Legionella bacteria is commonly found in water sources. The bacteria multiplies in a temperature between 25 and 45 degrees Celsius when sufficient nutrients are available. The bacteria is dormant when the temperature falls short of 20 degrees and cannot survive above 60 degrees.

Nevertheless, it causes a disease named Legionnaires that is a deadly kind of pneumonia caused by inhaling water droplets contaminated by this bacteria. Any person can develop this disease but smokers, alcohol addicts, elderly people and those with conditions like cancer, kidney diseases and diabetes are more at risk.

Here are some of the places where Legionella bacteria can be commonly found:

  • Cooling towers,
  • Showers and faucets,
  • Hot tubs that are not cleaned regularly or drained after usage,
  • Hot water heaters and tanks,
  • Large plumbing systems and
  • Decorative water features such as fountains.

Prevention or cure?

Despite lots of research the healthcare industry has still not come up with any vaccines that can prevent Legionnaires’ disease. Instead, the key to preventing this condition is by ensuring that water systems and other potential sources are maintained in a good, clean condition in order to reduce the risk of growing and spreading Legionella bacteria.

Many experts recommend people operating water systems undertake routine Legionella training to increase awareness of the potential threats and how they can be avoided. Additionally, a full legionella risk assessment must be carried out and measures must be put into place to control the risk with maximum efficacy.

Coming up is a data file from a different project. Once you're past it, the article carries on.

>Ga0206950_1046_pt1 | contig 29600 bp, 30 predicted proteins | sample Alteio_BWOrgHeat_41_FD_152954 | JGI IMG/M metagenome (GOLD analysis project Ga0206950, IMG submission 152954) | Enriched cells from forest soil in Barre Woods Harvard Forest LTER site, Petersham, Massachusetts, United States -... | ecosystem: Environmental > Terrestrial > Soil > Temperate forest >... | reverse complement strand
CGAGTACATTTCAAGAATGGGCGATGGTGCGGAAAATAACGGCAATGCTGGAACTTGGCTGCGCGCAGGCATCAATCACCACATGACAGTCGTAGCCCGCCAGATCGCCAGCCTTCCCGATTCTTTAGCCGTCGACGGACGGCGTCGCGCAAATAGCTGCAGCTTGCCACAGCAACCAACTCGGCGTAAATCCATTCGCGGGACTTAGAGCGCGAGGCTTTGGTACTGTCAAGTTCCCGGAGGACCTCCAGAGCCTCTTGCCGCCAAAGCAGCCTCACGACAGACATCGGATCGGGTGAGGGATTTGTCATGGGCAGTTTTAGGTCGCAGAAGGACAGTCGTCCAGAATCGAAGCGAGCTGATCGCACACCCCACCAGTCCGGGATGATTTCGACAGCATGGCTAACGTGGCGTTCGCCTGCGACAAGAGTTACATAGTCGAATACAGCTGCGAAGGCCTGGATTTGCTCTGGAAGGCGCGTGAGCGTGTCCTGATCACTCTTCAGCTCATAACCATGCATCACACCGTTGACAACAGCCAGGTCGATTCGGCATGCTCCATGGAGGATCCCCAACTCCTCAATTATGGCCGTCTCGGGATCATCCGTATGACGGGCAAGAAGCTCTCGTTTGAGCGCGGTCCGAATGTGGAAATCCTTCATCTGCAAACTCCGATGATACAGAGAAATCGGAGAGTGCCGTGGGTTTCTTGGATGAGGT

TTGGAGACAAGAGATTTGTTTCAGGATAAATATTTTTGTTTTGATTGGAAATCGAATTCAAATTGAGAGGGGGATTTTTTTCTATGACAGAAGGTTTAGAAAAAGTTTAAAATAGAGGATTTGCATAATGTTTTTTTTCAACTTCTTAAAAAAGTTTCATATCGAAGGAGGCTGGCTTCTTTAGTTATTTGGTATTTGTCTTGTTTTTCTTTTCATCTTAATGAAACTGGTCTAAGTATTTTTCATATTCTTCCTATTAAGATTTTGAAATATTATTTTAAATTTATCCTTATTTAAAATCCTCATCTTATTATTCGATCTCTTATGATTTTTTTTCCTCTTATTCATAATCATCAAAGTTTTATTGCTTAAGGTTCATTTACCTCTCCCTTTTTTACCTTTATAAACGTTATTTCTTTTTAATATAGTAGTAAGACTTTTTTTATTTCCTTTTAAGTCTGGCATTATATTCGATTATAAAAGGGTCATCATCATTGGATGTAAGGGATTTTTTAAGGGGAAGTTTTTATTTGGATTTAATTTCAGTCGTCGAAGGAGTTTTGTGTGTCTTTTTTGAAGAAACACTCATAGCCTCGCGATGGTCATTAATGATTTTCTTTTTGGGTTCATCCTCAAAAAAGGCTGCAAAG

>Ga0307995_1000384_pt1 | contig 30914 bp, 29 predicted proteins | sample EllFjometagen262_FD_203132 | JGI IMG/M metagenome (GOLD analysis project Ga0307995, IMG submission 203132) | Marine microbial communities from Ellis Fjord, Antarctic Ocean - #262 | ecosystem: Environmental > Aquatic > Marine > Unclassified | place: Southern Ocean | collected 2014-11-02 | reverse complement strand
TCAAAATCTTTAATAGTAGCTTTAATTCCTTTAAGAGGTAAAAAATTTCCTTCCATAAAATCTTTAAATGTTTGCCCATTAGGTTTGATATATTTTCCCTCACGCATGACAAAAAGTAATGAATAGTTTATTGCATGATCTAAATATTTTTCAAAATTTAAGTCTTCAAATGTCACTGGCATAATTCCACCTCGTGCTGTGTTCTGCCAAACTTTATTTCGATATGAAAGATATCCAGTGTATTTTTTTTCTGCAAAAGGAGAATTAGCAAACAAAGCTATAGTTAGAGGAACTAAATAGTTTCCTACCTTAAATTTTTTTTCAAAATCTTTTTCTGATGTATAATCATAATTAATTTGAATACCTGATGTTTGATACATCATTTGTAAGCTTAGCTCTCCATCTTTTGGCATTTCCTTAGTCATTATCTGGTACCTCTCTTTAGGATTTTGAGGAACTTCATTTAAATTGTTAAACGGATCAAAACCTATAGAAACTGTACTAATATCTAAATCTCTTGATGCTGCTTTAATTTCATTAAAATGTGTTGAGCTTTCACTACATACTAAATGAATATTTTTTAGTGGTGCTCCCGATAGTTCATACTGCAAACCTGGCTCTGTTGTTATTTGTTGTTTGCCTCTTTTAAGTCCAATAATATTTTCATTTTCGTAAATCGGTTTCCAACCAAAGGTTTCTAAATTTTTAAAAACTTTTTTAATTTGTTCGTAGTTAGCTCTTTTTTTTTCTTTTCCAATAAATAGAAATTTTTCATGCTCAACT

Using temperature controls is one of the ways in which Legionella can be controlled in water systems. Water services must be operated at temperatures that can prevent Legionella growth. Ideally, hot water storage cylinders must keep the temperature above 60 degrees Celsius and the cold water must be stored below 20 degrees Celsius.

A competent team of experts must be responsible for routine checks. Inspections must also be carried out on weekly basis and the systems must be managed and cleaned in accordance with the risk assessment. Outlets must be identified that are at a risk of developing this bacterium and must be managed accordingly, and in accordance with the assessment of risk.

Stagnant water further promotes the growth of Legionella and so must be avoided. Scenarios that encourage the stagnation of water in a system must be eliminated in order to halt the potential growth of this bacterium. Systems must be designed in order to keep the water source flowing correctly. Utilising materials of construction that do not encourage its growth is also important. Additional controls can also be incorporated in to the control programmes to allow those responsible to keep a track of the disease.

There are other legionella control methods as well that can be utilised to prevent the multiplication of the bacteria. These include copper and silver ionization and chemical biocide treatments. In order to effectively apply any of these methods, the overall treatment programme must focus on every aspect of the installation, and the monitoring and maintenance activities.

Conclusion

Legionella bacteria, since its identification in 1976 has been regularly popping-up in most countries throughout the world. This has generated a need for proper risk assessment in order to contain, or even eliminate the number of cases as much as possible. Even though water treatment experts can be consulted to help with control measures, there are some simple precautions homeowners can take for themselves. Simply search the Internet and you’ll find some great advice and DIY tips that can minimize the risks of exposure to this potentially deadly bacteria.

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